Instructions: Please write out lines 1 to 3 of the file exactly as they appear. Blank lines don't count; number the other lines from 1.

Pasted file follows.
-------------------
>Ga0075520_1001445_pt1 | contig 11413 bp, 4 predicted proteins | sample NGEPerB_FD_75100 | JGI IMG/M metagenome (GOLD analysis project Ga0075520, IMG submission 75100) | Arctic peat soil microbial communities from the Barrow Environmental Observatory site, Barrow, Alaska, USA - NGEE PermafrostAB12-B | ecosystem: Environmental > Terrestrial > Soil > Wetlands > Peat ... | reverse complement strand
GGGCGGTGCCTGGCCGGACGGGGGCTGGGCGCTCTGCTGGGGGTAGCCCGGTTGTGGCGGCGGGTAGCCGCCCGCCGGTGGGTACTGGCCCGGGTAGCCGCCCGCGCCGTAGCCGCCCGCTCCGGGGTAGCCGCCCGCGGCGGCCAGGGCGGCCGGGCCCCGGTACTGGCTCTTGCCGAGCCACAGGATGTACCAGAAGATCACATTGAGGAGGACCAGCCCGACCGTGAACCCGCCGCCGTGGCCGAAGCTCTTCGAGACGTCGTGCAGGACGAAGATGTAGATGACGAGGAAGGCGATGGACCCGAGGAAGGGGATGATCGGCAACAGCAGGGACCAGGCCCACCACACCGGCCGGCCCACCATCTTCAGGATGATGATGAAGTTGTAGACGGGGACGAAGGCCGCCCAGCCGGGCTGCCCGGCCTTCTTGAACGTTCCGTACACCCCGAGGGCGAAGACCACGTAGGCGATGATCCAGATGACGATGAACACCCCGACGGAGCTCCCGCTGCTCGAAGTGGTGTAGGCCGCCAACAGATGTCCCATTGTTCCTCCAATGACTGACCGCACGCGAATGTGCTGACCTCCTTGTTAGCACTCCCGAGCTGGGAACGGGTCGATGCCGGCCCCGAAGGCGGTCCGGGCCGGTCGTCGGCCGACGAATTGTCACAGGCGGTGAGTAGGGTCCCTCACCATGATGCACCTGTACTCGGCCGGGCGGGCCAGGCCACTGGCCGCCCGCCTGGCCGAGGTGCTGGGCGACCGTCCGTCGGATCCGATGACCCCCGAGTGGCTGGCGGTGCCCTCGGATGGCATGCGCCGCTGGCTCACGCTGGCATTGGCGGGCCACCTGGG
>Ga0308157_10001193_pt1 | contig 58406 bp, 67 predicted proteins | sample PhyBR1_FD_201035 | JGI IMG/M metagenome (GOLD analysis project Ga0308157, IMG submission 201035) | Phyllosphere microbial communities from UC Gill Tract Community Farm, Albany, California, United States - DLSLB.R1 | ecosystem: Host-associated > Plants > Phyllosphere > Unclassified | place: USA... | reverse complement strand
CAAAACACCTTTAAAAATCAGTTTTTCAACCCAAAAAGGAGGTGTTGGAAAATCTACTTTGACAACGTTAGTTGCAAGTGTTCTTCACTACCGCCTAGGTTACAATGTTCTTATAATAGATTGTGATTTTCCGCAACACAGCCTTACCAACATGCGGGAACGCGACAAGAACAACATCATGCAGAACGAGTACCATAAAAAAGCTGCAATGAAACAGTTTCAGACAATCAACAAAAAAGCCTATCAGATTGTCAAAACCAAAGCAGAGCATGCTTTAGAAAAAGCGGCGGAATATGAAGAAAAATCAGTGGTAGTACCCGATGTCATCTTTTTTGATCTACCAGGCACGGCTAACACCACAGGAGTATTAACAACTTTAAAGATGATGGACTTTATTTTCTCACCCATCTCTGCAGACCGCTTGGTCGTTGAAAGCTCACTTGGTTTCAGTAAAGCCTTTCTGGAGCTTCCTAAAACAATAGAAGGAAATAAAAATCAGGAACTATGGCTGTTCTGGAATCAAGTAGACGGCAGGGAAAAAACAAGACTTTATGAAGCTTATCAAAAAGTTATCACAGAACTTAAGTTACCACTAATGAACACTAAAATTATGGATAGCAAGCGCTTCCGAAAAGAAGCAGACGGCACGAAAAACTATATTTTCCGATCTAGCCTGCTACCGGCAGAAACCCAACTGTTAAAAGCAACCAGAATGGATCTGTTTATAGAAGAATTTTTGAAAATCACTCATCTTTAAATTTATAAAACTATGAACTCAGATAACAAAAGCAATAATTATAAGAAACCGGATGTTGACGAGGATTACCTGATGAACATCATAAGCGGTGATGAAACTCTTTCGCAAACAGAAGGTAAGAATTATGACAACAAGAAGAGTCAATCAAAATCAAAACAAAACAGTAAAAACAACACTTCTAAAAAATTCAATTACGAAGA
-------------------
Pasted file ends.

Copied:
>Ga0075520_1001445_pt1 | contig 11413 bp, 4 predicted proteins | sample NGEPerB_FD_75100 | JGI IMG/M metagenome (GOLD analysis project Ga0075520, IMG submission 75100) | Arctic peat soil microbial communities from the Barrow Environmental Observatory site, Barrow, Alaska, USA - NGEE PermafrostAB12-B | ecosystem: Environmental > Terrestrial > Soil > Wetlands > Peat ... | reverse complement strand
GGGCGGTGCCTGGCCGGACGGGGGCTGGGCGCTCTGCTGGGGGTAGCCCGGTTGTGGCGGCGGGTAGCCGCCCGCCGGTGGGTACTGGCCCGGGTAGCCGCCCGCGCCGTAGCCGCCCGCTCCGGGGTAGCCGCCCGCGGCGGCCAGGGCGGCCGGGCCCCGGTACTGGCTCTTGCCGAGCCACAGGATGTACCAGAAGATCACATTGAGGAGGACCAGCCCGACCGTGAACCCGCCGCCGTGGCCGAAGCTCTTCGAGACGTCGTGCAGGACGAAGATGTAGATGACGAGGAAGGCGATGGACCCGAGGAAGGGGATGATCGGCAACAGCAGGGACCAGGCCCACCACACCGGCCGGCCCACCATCTTCAGGATGATGATGAAGTTGTAGACGGGGACGAAGGCCGCCCAGCCGGGCTGCCCGGCCTTCTTGAACGTTCCGTACACCCCGAGGGCGAAGACCACGTAGGCGATGATCCAGATGACGATGAACACCCCGACGGAGCTCCCGCTGCTCGAAGTGGTGTAGGCCGCCAACAGATGTCCCATTGTTCCTCCAATGACTGACCGCACGCGAATGTGCTGACCTCCTTGTTAGCACTCCCGAGCTGGGAACGGGTCGATGCCGGCCCCGAAGGCGGTCCGGGCCGGTCGTCGGCCGACGAATTGTCACAGGCGGTGAGTAGGGTCCCTCACCATGATGCACCTGTACTCGGCCGGGCGGGCCAGGCCACTGGCCGCCCGCCTGGCCGAGGTGCTGGGCGACCGTCCGTCGGATCCGATGACCCCCGAGTGGCTGGCGGTGCCCTCGGATGGCATGCGCCGCTGGCTCACGCTGGCATTGGCGGGCCACCTGGG
>Ga0308157_10001193_pt1 | contig 58406 bp, 67 predicted proteins | sample PhyBR1_FD_201035 | JGI IMG/M metagenome (GOLD analysis project Ga0308157, IMG submission 201035) | Phyllosphere microbial communities from UC Gill Tract Community Farm, Albany, California, United States - DLSLB.R1 | ecosystem: Host-associated > Plants > Phyllosphere > Unclassified | place: USA... | reverse complement strand